Meet John of Avila

Last year, on October 7, 2012, Benedict XVI declared St. John of Avila the 34th Doctor of the Church. This was based not only on the saint’s illustrious life of heroic virtue but also upon his writings and his letters, in which he used to give spiritual advice and direction to some of the greatest saints of the Counter-Reformation, including St. Francis Borgia, St. Teresa of Avila and St. John of the Cross. John of Avila’s feast day is celebrated on May 10.

John of Avila  (1500-1569) was declared Venerable by Pope Clement XIII on 8 February 1759 and beatified by Pope Leo XIII on 12 November 1893. On 31 May 1970 he was canonized by Pope Paul VI.

When Benedict XVI named him a Doctor of the Church, the proclamation was made before tens of thousands of people in St. Peter’s Square.

During his homily, Pope Benedict said that John of Avila was a “profound expert on the sacred Scriptures, he was gifted with an ardent missionary spirit. He knew how to penetrate in a uniquely profound way the mysteries of the redemption worked by Christ for humanity. A man of God, he united constant prayer to apostolic action. He dedicated himself to preaching and to the more frequent practice of the sacraments, concentrating his commitment on improving the formation of candidates for the priesthood, of religious and of lay people, with a view to a fruitful reform of the Church.”

There are few committed Catholics in the world today who are not aware of the disdain, derision and sometimes outright persecution that continues to be the lot of believers even now, during the ‘enlightened’ 21st Century. John of Avila endured the same persecution, from within the Church, by being jailed for about a year by the Inquisition. There is much encouragement in his advice for us today; here is just a snippet from a letter that he wrote to some of his friends:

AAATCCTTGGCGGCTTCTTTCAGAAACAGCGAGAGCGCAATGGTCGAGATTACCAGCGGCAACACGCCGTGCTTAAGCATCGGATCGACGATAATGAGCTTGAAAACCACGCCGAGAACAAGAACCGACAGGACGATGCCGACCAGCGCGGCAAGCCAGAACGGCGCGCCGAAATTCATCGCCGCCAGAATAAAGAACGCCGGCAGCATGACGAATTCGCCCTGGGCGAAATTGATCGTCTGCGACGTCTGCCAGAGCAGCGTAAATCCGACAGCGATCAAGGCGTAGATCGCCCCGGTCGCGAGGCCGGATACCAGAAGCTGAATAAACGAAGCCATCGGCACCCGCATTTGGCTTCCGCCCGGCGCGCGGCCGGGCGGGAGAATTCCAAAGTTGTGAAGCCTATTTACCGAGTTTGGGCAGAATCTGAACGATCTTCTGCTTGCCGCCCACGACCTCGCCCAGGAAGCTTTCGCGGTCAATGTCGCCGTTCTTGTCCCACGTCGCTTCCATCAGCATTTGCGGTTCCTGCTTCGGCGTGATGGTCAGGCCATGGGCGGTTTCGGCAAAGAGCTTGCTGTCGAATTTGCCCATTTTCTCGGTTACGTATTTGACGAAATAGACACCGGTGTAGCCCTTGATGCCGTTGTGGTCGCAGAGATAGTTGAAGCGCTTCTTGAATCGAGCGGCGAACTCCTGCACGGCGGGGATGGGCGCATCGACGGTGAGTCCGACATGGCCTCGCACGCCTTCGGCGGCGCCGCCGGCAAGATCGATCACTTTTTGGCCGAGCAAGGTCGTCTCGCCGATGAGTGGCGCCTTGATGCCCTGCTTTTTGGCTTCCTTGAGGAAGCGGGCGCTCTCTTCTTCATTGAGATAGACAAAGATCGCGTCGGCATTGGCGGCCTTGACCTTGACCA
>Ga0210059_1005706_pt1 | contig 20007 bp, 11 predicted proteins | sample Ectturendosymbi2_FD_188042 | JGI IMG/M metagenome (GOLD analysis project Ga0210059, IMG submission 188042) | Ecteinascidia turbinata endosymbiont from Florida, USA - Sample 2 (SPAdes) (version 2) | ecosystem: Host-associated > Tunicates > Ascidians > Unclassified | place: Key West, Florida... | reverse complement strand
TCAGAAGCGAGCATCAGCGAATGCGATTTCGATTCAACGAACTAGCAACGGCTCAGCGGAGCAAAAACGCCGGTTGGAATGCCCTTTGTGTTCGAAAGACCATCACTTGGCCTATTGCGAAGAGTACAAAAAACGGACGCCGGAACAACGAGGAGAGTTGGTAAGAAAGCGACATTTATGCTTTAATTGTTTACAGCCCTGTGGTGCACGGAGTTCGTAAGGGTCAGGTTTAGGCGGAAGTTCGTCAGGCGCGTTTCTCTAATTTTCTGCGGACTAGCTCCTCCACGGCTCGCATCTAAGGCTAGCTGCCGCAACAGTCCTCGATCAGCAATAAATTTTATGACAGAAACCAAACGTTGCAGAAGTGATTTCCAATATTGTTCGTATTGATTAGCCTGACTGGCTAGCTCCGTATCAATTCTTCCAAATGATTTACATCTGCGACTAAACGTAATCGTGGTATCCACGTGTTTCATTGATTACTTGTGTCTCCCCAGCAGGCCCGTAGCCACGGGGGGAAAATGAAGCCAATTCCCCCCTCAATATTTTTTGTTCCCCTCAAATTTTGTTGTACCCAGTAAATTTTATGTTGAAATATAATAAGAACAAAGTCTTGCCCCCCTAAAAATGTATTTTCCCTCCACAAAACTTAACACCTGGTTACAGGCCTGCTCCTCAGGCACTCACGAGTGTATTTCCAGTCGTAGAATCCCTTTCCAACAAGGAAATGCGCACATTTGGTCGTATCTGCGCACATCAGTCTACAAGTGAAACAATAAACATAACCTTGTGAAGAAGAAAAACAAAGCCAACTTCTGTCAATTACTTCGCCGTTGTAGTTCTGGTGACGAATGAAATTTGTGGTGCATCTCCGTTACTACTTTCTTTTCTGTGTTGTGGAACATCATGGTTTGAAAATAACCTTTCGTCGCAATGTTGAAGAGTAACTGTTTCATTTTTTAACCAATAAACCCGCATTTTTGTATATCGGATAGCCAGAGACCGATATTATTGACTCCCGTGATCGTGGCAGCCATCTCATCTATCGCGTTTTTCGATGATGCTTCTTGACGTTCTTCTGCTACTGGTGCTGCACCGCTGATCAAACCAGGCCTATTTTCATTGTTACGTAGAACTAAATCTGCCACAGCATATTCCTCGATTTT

“..My dear brothers, I commenced by begging you not to be distressed or surprised by the persecutions, or rather the shadow of them, raised against us as if they were strange or unusual for God’s servants.For this is nothing but the proof, or an examination of the lesson, that we have been learning for the last five or six years which is “to suffer for the love of Christ.” Now that it’s come upon us, do not let it frighten us like children…Jesus will defend you for love of you for, though he is but One, He is more mighty than all the rest put together..Care nothing for the menaces of your persecutors. For myself, they weigh nothing more than a hair for I am entirely in the hands of Christ. I pity deeply their blindness because, as St Paul tell the Corinthians, “The god of this world, which is the devil, has blinded the minds of unbelievers…”.  My hope is that the curses and insults they have heaped on us will be turned to God’s glory as indeed it has already because, in reality, the only true honor in this world is to be dishonored for Christ’s sake.”

Copyright © 2013, Glenna Bradshaw

Glenna Bradshaw

Glenna Bradshaw

Glenna Bradshaw is a happy Catholic who lives in Tennessee with her family and two spoiled greyhounds. She blogs at Celebrating the Year of Faith.

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